DE QUEEN, Ark. – The state’s first rural hospital since Medicaid expansion will officially close its doors Tuesday.

In 2013, Arkansas became the first state in the country to receive approval to expand Medicaid under the Affordable Care Act through a waiver.

Since then, a West Memphis hospital closed due to a fire, but De Queen Medical Center will become the first to shut down because of financial troubles.

“The community needs a hospital or we don’t have anything,” Amy Wolcott, a human resources assistant at the hospital, told KARK’s sister station, KTAL.

Without the hospital, ambulances have to transport patients at least 35 miles away for help.

“We have to have a place to save lives,” said De Queen Mayor Jeff Brown.

During the last decade, nearly 40 rural hospitals in surrounding states that did not expand Medicaid closed. However, according to a Little Rock-based health policy center, De Queen could be just one on a list of rural hospitals in Arkansas not immune to closure moving forward. 

“Our expansion of Medicaid in the state helped secure the viability of rural hospitals in particular for a period of time. I think we’re coming to an end of that period of time,” said Dr. Joe Thompson, the president of the Arkansas Center for Health Improvement (ACHI). “There are some other complicating factors with De Queen, but I think it is the first of several that are going to have more financial strain on them in the coming years.”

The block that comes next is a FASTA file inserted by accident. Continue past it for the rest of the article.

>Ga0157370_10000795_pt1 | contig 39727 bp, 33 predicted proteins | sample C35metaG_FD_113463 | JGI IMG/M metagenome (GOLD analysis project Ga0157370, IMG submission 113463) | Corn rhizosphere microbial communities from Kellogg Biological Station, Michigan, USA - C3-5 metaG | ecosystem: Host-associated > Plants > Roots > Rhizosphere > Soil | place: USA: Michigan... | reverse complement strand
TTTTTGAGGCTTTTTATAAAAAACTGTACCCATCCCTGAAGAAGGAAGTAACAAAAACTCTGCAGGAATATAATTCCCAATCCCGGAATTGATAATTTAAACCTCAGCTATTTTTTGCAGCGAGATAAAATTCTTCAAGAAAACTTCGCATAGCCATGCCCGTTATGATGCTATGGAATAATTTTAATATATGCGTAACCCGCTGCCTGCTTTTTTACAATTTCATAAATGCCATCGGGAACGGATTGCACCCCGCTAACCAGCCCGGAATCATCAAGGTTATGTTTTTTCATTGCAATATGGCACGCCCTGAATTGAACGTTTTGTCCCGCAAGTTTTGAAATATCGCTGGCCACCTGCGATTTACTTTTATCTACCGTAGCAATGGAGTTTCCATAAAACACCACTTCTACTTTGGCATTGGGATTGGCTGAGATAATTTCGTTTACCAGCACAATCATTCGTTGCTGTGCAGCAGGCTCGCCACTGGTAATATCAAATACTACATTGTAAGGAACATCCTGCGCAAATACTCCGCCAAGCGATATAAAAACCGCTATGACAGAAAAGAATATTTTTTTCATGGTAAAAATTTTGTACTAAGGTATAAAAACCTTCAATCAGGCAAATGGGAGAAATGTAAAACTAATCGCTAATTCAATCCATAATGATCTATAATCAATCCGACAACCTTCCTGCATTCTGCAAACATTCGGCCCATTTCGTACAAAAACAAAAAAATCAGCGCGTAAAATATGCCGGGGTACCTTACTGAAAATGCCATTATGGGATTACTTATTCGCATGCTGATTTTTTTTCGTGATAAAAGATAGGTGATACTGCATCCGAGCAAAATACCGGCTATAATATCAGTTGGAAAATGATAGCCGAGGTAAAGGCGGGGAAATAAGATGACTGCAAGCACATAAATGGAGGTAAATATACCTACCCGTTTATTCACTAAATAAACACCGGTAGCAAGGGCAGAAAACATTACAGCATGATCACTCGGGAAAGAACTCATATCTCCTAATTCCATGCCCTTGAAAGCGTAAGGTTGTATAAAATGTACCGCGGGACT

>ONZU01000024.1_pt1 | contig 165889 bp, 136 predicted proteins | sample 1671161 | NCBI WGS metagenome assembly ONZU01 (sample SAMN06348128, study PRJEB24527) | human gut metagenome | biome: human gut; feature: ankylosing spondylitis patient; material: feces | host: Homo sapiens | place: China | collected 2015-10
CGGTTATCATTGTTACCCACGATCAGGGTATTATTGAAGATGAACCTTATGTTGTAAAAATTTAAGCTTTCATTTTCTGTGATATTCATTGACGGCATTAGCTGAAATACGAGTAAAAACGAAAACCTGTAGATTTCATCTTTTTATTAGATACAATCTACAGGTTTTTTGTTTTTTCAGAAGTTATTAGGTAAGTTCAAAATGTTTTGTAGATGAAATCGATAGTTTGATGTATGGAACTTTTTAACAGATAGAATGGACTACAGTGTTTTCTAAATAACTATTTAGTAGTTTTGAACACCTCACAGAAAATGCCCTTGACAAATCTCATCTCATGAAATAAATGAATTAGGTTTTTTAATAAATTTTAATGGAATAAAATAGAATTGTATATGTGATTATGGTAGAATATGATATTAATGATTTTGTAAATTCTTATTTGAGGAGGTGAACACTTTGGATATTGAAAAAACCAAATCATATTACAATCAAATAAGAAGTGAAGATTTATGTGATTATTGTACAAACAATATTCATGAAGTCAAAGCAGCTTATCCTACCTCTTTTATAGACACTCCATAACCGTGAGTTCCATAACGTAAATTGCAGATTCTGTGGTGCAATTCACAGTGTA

Dr. Thompson also anticipates an end to the Critical Access Hospital (CAH) designation, which nearly 30 rural hospitals across the state, including De Queen, have depended on for funding.

“We need to rethink what and how we support rural hospitals and rural health care across the state,” he said.

Under current state licensing requirements, local communities must have a full-service, acute care medical center, which Thompson said could start a conversation ahead of the next legislative session in 2021. 

“The overhead and operating costs are making it where that’s more and more difficult,” he said. “We may need to rethink: can a hospital exist if they have a daytime treatment center and a 24-hour emergency room and not be a full-bore, acute medical care center for our rural communities across the state.”  

De Queen’s county leadership plans to build a new hospital from the ground up, but the question remains how to pay for it.